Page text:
What is a Power of Attorney?
A Power of Attorney (POA) is a standard legal document used to allow one party to act for another party. A legal relationship is created between the two parties, in which one is the principal and the person they appoint is the agent. A POA defines the specific powers the principal gives to their agent. Those powers can be very limited or quite broad. For example, if someone is selling their home, but is unable to attend the closing, they can give someone else the power to sign the deed in their absence.
What is a “durable” Power of Attorney?
Most durable powers of attorney, give the agent for the principal the ability to do almost anything they could do. The word “durable” means a power of attorney (the legal document created between the principal and agent) will still be active if the principal becomes mentally incapable. The powers given to the agent will remain in effect even when the principal is unable to provide them with instructions. Many times, POA documents are durable unless otherwise stated.
What does this mean for me?
If you are the principal and give someone a POA, you will still have the right to control your money and property. However, you are giving your agent the capacity to access your money. Your agent is not empowered to take or use your money without your permission. There is a risk that a dishonest agent might steal your money, though. Consequently, it is essential to appoint an agent you trust. Before signing a power of attorney, you should review your agent’s duties.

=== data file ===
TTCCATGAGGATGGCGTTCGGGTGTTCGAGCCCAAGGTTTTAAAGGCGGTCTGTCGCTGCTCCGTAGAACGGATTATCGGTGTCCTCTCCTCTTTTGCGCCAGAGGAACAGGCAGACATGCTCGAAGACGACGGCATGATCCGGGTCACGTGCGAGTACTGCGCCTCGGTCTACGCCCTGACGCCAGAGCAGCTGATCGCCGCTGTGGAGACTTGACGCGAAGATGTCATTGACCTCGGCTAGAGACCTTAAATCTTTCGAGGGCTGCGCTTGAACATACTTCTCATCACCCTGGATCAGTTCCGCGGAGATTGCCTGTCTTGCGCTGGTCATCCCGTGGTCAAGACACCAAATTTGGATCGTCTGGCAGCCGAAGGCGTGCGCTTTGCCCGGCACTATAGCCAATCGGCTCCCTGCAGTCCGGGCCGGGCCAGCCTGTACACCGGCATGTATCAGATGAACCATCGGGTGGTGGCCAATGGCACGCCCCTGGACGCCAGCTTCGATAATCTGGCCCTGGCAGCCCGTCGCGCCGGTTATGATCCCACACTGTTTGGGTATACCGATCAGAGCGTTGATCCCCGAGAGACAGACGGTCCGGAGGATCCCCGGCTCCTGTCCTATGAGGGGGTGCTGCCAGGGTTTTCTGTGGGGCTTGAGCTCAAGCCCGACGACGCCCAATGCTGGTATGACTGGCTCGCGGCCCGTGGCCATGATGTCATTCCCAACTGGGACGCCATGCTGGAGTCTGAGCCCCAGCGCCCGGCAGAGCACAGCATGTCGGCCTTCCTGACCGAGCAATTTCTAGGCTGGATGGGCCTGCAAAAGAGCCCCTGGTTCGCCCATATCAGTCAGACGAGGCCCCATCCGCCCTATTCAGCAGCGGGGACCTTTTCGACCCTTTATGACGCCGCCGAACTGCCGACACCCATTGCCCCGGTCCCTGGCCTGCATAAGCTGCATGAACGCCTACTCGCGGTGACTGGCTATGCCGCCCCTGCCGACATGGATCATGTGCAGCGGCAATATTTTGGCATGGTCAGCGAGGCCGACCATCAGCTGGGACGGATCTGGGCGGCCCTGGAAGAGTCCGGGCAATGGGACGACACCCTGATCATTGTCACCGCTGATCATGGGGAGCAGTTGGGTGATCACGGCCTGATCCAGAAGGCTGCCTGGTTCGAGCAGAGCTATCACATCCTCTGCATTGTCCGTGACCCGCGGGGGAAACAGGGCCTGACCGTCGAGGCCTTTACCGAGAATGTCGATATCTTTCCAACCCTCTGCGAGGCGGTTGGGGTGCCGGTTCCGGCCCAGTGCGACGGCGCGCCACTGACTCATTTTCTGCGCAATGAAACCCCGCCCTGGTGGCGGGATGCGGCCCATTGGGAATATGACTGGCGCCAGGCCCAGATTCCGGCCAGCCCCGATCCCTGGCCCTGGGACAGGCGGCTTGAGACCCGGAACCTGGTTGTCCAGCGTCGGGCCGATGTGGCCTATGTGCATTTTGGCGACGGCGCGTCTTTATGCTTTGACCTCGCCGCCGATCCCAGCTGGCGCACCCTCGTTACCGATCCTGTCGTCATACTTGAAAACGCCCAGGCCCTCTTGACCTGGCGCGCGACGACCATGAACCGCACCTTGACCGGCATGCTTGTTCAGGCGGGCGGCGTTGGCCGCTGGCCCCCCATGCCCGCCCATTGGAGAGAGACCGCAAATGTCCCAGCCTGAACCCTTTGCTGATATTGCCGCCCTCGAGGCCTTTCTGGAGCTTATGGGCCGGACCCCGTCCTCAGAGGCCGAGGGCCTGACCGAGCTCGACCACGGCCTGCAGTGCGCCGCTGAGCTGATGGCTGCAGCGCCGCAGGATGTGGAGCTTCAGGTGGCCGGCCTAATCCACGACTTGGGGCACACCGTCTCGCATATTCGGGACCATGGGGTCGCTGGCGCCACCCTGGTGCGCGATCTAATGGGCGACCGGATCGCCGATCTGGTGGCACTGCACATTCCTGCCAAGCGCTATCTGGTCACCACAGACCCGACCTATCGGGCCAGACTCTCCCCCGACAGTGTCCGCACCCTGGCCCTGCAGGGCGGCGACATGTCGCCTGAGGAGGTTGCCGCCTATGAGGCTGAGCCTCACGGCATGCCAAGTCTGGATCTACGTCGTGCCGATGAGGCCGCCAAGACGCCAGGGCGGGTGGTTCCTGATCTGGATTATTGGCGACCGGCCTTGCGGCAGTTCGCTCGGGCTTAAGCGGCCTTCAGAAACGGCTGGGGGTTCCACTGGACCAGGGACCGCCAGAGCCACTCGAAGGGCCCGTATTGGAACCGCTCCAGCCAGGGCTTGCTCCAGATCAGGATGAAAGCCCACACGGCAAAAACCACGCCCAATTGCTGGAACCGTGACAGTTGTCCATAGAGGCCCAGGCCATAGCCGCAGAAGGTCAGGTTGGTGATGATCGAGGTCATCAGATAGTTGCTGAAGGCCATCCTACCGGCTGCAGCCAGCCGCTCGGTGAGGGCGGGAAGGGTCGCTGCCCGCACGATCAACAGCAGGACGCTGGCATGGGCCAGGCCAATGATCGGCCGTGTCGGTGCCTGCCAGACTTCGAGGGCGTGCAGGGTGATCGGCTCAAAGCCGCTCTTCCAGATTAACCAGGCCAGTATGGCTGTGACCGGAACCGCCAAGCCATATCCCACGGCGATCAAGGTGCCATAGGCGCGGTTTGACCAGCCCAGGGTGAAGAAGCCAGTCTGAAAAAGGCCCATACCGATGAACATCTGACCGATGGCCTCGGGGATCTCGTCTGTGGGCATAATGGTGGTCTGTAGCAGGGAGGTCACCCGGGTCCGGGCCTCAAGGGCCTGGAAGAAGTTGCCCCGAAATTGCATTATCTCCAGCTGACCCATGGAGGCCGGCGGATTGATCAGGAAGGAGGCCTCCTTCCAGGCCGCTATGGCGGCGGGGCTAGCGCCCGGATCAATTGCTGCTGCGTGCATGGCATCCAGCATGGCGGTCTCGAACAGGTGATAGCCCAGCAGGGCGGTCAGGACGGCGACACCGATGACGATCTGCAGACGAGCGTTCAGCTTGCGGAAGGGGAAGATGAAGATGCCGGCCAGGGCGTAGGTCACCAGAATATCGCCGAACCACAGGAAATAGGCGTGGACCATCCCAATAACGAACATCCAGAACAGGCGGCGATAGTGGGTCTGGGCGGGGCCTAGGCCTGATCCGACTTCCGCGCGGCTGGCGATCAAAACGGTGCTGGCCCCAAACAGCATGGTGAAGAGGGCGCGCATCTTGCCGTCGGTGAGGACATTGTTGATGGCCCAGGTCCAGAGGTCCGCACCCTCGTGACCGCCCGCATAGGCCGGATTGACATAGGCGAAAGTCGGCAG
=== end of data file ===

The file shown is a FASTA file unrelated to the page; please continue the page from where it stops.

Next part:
There is a risk that your agent may abuse their power without your knowledge or approval. Because an agent can use the POA to access your bank account or sell your property, do not give your POA to anyone you do not trust with your money or property. It can be quite challenging to get back money or property taken by your agent.
If you have not given the POA to anyone, you can revoke it by simply destroying the document. The POA is not useful to the agent unless the agent has it and it has been given to financial institutions or others so that they are led to believe you want the agent to act on your behalf.
If the POA has already been given to your agent, an institution, or has previously been recorded, you can execute a legal document revoking the POA. Then you can supply a copy of the Revocation to the parties involved so that they know the POA is no longer valid.
Why do you need a power of attorney?
A POA can be quite useful for you and your family. If you become unable to handle your own affairs as a result of accident, illness, or even absence, the POA gives your agent the power to manage your affairs as you would like them handled. Don’t wait until you’re incapacitated to get started on a POA arrangement. Contact a lawyer who focuses on the POA process and schedule a consultation.